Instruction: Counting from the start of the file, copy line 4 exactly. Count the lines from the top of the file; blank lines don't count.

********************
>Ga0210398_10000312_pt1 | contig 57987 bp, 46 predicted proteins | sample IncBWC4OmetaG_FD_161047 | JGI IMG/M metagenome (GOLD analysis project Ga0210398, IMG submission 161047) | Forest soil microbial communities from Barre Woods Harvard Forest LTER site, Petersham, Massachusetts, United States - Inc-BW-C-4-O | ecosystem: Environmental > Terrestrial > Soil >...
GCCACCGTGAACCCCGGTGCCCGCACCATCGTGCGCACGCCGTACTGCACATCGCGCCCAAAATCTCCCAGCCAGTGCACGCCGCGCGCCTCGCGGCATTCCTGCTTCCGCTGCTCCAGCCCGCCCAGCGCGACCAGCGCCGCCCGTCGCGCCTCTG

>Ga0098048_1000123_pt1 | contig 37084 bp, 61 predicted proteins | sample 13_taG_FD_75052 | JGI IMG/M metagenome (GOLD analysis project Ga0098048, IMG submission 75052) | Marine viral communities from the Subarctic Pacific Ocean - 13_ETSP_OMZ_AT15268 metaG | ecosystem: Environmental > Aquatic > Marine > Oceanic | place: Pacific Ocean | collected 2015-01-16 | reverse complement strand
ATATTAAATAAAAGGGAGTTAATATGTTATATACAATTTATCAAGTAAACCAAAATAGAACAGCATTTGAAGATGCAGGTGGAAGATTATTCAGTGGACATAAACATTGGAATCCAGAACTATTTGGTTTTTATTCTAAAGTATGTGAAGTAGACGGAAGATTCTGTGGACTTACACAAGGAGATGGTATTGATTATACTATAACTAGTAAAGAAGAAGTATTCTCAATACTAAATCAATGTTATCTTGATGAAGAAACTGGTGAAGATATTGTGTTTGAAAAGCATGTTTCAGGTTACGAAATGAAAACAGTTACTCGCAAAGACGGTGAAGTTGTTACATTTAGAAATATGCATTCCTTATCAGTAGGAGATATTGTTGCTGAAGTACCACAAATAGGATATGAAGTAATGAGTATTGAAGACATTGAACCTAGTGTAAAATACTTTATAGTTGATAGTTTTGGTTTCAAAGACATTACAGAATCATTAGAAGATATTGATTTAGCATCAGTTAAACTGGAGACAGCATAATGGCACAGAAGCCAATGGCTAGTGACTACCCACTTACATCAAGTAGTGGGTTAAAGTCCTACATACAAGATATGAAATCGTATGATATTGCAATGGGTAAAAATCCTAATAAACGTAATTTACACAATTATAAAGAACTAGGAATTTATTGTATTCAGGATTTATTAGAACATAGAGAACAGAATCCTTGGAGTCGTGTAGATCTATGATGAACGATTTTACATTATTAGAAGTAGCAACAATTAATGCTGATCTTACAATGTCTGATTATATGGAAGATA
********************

ATATTAAATAAAAGGGAGTTAATATGTTATATACAATTTATCAAGTAAACCAAAATAGAACAGCATTTGAAGATGCAGGTGGAAGATTATTCAGTGGACATAAACATTGGAATCCAGAACTATTTGGTTTTTATTCTAAAGTATGTGAAGTAGACGGAAGATTCTGTGGACTTACACAAGGAGATGGTATTGATTATACTATAACTAGTAAAGAAGAAGTATTCTCAATACTAAATCAATGTTATCTTGATGAAGAAACTGGTGAAGATATTGTGTTTGAAAAGCATGTTTCAGGTTACGAAATGAAAACAGTTACTCGCAAAGACGGTGAAGTTGTTACATTTAGAAATATGCATTCCTTATCAGTAGGAGATATTGTTGCTGAAGTACCACAAATAGGATATGAAGTAATGAGTATTGAAGACATTGAACCTAGTGTAAAATACTTTATAGTTGATAGTTTTGGTTTCAAAGACATTACAGAATCATTAGAAGATATTGATTTAGCATCAGTTAAACTGGAGACAGCATAATGGCACAGAAGCCAATGGCTAGTGACTACCCACTTACATCAAGTAGTGGGTTAAAGTCCTACATACAAGATATGAAATCGTATGATATTGCAATGGGTAAAAATCCTAATAAACGTAATTTACACAATTATAAAGAACTAGGAATTTATTGTATTCAGGATTTATTAGAACATAGAGAACAGAATCCTTGGAGTCGTGTAGATCTATGATGAACGATTTTACATTATTAGAAGTAGCAACAATTAATGCTGATCTTACAATGTCTGATTATATGGAAGATA